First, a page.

Byron York
Recommend this article

Many Republicans have accused Barack Obama of ignoring the economy. That's not true. The problem with Obama is not that he has ignored the economy, but that it was never his top priority in his first term as president, even as millions of Americans suffered the consequences of a devastating economic downturn.

Now, with many still struggling, we know the economy won't be Obama's top concern in his second term, either. On “Meet the Press” on Sunday, when the president was asked to name his top priority for the next four years, he first listed immigration reform. “That's something we should get done,” Obama said.

The economy came after that, as the president continued: “The second thing that we've got to do is to stabilize the economy and make sure it's growing.”

Obama's third priority for his new term is to manage the explosion in U.S. energy production “in a way that also deals with some of the environmental challenges that we have.” Given that the energy revolution -- fracking and the discovery of huge new sources of gas and oil -- is a key driver of economic growth, Obama's third priority is, in effect, to put the brakes on his second priority.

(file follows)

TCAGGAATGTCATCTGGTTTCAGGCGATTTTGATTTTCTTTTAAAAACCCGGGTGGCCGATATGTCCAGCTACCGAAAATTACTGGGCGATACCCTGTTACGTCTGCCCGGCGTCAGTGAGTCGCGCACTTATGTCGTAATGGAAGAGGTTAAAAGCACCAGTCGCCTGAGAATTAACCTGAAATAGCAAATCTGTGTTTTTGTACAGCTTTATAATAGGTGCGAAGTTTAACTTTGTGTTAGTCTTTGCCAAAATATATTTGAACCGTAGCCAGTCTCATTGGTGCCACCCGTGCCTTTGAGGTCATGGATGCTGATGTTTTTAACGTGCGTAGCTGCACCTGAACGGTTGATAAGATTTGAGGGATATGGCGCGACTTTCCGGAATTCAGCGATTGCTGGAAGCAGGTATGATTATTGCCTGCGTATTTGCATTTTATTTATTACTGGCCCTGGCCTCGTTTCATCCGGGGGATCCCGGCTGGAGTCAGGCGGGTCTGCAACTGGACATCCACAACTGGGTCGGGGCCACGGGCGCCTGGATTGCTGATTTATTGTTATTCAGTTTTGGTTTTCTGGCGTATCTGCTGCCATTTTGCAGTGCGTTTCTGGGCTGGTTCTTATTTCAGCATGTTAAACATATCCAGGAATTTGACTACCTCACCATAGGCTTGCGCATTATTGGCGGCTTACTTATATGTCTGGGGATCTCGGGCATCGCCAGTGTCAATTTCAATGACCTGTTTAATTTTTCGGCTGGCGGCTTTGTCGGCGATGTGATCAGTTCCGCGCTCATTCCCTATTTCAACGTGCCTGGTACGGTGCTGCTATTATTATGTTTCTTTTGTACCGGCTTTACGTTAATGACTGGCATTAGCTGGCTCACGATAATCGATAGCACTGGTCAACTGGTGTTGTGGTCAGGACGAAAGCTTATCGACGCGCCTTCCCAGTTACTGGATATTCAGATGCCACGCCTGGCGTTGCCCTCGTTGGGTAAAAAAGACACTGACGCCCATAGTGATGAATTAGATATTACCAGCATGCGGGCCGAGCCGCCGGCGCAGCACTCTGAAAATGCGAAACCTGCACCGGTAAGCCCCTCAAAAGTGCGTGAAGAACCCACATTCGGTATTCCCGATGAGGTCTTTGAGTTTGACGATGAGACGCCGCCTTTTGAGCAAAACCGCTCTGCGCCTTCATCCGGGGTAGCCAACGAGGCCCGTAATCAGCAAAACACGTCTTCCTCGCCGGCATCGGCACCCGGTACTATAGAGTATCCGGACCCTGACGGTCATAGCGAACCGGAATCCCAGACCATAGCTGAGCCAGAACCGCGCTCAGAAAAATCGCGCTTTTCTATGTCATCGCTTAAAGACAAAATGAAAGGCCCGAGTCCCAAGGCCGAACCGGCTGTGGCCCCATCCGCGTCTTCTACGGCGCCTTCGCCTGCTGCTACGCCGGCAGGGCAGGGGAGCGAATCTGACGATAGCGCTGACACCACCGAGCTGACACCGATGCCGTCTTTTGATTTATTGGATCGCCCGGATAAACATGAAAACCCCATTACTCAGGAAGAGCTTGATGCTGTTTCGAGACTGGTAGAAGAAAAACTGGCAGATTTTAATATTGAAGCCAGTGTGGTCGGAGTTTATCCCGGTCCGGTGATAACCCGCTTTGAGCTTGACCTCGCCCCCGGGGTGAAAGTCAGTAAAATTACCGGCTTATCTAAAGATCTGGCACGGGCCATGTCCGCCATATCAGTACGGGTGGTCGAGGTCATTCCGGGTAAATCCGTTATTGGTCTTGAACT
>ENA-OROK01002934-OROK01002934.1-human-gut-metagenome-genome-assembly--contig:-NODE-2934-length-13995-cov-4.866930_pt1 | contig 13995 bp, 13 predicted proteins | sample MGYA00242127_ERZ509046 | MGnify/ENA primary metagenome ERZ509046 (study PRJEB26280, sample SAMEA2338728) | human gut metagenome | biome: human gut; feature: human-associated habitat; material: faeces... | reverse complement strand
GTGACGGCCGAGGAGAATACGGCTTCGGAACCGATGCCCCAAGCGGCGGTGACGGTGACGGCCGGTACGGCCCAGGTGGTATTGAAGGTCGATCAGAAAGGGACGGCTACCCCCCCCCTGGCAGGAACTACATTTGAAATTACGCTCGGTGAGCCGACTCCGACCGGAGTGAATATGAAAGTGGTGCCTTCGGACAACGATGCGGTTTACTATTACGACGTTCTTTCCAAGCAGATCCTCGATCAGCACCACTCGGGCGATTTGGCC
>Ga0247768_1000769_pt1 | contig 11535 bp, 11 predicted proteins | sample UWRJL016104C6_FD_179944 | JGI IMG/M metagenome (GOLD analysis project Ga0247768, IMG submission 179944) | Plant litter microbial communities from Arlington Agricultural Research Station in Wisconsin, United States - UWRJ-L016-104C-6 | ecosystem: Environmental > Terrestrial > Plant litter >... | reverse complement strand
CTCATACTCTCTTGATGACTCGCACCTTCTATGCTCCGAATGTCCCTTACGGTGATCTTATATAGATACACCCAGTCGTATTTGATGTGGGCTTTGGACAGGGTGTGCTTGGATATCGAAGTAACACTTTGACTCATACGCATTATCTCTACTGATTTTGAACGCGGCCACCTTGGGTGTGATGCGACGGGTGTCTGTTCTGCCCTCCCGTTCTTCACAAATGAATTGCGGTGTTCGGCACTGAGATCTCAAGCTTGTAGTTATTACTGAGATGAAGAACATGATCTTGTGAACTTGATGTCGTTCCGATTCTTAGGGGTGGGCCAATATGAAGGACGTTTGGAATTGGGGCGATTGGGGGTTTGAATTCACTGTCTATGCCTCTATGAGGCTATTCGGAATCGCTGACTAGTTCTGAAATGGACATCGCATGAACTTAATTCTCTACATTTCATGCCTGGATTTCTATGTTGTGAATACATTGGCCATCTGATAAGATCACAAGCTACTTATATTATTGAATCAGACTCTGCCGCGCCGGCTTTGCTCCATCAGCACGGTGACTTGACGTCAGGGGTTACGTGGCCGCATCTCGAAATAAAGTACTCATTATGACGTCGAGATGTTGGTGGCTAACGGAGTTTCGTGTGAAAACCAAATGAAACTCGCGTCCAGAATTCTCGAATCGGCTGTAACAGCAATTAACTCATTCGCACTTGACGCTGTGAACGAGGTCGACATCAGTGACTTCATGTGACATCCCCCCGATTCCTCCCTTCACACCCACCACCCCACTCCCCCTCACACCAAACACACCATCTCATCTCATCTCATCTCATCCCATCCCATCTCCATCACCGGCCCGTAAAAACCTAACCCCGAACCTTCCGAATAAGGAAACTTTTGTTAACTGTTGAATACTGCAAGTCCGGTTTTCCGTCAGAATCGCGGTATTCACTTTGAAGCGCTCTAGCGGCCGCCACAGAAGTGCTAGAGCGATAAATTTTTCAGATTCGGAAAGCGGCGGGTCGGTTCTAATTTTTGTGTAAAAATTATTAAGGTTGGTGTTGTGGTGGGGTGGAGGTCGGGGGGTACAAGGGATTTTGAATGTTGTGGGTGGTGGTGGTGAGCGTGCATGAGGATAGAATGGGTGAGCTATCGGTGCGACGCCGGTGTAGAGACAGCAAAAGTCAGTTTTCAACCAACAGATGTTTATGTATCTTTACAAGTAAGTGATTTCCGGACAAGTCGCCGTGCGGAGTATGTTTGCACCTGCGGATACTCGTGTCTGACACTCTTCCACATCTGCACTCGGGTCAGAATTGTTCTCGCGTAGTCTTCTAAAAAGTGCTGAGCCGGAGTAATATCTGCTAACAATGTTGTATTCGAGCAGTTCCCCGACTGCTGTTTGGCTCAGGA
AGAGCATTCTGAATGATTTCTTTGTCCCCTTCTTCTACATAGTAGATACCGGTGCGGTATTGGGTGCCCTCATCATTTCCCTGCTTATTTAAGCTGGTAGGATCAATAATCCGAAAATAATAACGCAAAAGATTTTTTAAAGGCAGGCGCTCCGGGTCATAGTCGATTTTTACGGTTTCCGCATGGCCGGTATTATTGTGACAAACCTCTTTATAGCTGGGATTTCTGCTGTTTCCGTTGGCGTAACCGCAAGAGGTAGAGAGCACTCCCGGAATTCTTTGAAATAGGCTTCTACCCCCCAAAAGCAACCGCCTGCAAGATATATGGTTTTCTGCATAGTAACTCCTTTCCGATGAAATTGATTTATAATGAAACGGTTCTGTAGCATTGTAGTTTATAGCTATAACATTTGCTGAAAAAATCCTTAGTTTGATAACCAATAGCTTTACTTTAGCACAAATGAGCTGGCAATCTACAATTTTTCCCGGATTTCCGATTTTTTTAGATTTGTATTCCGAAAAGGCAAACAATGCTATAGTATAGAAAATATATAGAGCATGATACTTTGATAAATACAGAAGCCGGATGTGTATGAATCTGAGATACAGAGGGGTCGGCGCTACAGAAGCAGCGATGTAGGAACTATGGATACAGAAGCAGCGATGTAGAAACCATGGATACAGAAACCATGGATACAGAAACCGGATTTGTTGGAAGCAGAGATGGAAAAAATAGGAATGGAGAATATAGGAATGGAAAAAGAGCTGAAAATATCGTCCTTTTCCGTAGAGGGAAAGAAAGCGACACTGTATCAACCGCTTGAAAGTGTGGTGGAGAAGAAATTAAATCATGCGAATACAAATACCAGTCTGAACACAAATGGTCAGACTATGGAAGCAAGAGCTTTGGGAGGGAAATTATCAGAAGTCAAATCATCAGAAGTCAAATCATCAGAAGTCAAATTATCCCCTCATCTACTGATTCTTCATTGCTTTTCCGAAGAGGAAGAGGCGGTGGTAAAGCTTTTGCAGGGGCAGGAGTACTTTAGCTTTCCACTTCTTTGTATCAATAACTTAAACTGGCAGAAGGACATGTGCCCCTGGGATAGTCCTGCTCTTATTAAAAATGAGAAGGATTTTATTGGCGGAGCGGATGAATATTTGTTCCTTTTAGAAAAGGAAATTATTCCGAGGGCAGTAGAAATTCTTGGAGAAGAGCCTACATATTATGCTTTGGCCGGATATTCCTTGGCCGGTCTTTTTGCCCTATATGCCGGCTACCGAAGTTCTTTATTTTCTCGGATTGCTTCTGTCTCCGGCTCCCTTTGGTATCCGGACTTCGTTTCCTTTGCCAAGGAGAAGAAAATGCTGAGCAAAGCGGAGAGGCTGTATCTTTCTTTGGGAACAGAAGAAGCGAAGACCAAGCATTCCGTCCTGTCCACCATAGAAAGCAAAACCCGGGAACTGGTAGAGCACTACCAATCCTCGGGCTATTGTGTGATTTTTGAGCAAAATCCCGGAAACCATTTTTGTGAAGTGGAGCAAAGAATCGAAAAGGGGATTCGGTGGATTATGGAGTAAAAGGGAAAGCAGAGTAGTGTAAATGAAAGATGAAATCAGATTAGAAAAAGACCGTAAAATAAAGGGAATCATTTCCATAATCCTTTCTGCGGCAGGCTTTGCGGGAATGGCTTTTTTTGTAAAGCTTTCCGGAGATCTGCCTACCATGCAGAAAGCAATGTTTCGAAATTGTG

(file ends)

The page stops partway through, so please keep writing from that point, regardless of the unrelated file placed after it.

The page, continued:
During Obama's first term, when economic conditions bordered on desperate, Republicans often criticized him for putting the economy behind other concerns, most notably national health care. Indeed, the president and Democrats sometimes conceded the criticism when they talked about making a “pivot” to the issue of jobs and the economy from whatever policy pursuit Obama felt was more important at the time.

When the time came to run for re-election, Obama finally started talking about the economy -- a lot. He talked about it, and why his economic plan was superior to Mitt Romney's, so much that audiences might well have come away with the impression that economic recovery was the president's top second-term priority. Turns out they would have been wrong.

At the same time, even though Obama has long said he wants to pursue immigration reform, he didn't talk about it much in his standard stump speech. In fact, in the speech he used in the final days of the campaign, Obama didn't talk about immigration reform at all, unless one counts his accusation that Republicans want to “turn back the clock 50 years for women, and for immigrants, and for gays.”

But now, it's immigration reform first, the economy second.

Recommend this article

Byron York

Byron York, chief political correspondent for The Washington Examiner